Recently, Pope Benedict XVI wrote a letter to all seminarians, and in that letter, he discussed many things, including the sacrament of confession. I have received some questions about confession, both in my summary of the Holy Father's letter, and in a brief explanation about confession that I gave later, for the sake of people unfamiliar with that sacrament/sacraments in general.
In particular, people seem to wonder if it is necessary to have a priest for confession.
I haven't taken any sacramental theology courses yet, but I hope I understand why a priest is necessary for confession. Otherwise, I will certainly do a poor job of hearing confessions, if, by the grace of God, I become a priest. Therefore, I pray for the guidance of the Holy Virgin Mary, Queen of Confessors, as I try to determine...
Are Priests Necessary for Confession?
Argument 1: It would seem that priests are not necessary for confession, because a person can repent of his or her sins and pray to God, without the aid of a priest. This is sufficient enough to attain God's grace.
Argument 2: Further, the Catholics claim that in the sacrament of confession, a person's sins are forgiven by the priest. But we know that only God can remove sins. A priest is not God, therefore, a priest cannot remove sins. So a priest is not needed for the forgiveness of sins.
Argument 3: In his first letter, Saint John says that, "If we confess our sins, He is faithful and just to forgive us our sins and to cleanse us from all unrighteousness" (1 John 1:9). He speaks of the necessity of confession, but he does not mention priests. Therefore, priests are unnecessary for confession.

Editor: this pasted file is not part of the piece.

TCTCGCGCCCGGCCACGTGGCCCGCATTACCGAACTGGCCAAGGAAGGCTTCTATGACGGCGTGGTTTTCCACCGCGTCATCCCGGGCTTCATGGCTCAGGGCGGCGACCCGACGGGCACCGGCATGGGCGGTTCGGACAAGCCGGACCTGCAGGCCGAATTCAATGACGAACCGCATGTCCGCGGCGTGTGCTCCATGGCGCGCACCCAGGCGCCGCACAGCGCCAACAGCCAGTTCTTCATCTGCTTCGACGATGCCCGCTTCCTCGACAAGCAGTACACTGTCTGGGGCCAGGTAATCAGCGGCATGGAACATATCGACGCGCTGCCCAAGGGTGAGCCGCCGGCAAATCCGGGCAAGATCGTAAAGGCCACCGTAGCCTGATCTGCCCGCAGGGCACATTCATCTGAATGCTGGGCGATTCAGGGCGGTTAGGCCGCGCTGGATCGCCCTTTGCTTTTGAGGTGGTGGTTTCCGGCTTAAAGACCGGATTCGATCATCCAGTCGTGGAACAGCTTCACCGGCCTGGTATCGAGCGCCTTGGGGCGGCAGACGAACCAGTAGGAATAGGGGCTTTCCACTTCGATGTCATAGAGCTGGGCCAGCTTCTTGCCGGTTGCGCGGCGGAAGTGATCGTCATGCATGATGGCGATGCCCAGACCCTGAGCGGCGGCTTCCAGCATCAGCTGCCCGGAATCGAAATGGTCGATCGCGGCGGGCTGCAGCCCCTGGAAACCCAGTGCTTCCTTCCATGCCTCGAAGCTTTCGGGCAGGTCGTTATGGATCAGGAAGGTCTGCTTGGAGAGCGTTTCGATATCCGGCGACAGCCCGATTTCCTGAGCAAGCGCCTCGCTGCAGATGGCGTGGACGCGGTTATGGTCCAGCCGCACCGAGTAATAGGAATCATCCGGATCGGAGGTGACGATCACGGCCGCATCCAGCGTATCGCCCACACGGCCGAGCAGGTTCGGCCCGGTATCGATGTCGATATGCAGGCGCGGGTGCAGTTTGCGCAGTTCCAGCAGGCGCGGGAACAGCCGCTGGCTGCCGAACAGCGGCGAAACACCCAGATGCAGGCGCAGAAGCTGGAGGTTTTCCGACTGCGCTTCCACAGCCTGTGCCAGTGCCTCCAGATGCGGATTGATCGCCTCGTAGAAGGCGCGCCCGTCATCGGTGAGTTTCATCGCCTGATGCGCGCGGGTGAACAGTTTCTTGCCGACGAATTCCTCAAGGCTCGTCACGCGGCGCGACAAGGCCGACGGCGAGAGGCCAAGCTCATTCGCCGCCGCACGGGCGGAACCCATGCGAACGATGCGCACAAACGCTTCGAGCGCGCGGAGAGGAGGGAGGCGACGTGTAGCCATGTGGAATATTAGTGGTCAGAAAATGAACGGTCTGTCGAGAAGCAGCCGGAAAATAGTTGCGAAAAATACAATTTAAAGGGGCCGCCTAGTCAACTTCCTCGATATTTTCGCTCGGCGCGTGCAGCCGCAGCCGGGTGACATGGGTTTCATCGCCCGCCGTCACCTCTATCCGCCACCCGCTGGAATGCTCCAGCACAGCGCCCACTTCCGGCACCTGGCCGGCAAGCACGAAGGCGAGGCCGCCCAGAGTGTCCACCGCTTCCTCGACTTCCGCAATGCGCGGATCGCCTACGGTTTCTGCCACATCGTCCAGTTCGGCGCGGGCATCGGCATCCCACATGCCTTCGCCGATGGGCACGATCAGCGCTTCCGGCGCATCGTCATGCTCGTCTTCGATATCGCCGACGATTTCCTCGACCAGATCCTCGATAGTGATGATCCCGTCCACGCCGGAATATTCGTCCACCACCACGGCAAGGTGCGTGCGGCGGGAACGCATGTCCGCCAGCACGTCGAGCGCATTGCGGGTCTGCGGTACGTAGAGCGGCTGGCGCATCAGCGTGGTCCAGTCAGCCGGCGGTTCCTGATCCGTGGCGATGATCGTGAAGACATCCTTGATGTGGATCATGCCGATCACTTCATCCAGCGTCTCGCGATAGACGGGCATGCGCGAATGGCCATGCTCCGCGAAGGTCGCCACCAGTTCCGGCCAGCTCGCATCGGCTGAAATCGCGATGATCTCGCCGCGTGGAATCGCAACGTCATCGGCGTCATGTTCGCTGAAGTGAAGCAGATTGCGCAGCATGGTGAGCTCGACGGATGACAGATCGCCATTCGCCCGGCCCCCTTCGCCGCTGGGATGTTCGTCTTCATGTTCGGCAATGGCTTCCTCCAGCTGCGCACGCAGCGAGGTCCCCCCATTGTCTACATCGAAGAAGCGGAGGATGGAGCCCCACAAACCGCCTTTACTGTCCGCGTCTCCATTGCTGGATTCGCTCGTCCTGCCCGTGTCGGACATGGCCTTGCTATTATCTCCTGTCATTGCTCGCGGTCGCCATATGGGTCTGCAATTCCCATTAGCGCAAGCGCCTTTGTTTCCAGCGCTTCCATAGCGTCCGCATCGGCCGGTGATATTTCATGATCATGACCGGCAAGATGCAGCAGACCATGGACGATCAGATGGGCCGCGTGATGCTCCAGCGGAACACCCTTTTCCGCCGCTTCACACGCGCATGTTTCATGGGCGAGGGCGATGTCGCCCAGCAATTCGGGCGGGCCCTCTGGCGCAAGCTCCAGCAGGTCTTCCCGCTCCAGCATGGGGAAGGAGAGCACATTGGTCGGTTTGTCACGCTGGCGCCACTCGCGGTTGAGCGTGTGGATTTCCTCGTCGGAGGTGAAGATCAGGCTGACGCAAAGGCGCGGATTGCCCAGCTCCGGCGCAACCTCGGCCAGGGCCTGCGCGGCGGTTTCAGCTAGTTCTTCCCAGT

To these arguments, I respond...
On the contrary, Saint Augustine says, "Let no one say to himself, 'I do penance to God in private. I do it before God.' Is it then in vain that Christ has said: 'Whatever you loosen on earth shall be loosened in heaven'? Is it in vain that the keys have been given to the Church? Do we make void the Gospel? Void the words of Christ?"
That the priest is necessary for confession can be reasonably shown from various sources, such as the testimony of the past several thousand years. Primarily, though, we can see it flows directly from the nature of the priest. For we understand that it is only the priest, by virtue of his ordination, who is able to validate the sacraments. Confession is a sacrament; therefore, it must be administered by a priest in order to be valid.
The Lord Jesus himself appointed priests to administer confession, when he commissioned his apostles to go forth and to forgive people's sins in his name. For it is written: "As the Father has sent me, so I send you. Receive the Holy Spirit. Whoever's sins you forgive shall be forgiven, and whoever's sins you retain shall be retained." (John 20:23). And again, Jesus says, "Whatever you bind on earth will be bound in heaven, and whatever you loosen on earth will be loosened in heaven" (Matt. 18:18). This power to forgive sins is given to none but the church and its priests. Therefore, it would be folly to think that the forgiveness of sins takes place outside the church, without the aid of priests.
Response, Argument 1: Repentance for sins and the forgiveness of sins are two entirely different things. While true repentance can and does occur without a priest, true forgiveness cannot.
Response, Argument 2: The priest does not forgive sins by his own power, but by God's power working in him. "The confessor is not the master of God's forgiveness, but its servant" (Catechism of the Catholic Church 1466)
Response, Argument 3: In this passage, Saint John argues for the necessity of confession, but he does not explicitly state what form this confession must take, whether it be private prayer, public recitation, or the sacrament of reconciliation. Therefore, his statements cannot be taken as a means to discount or approve any particular form of confession.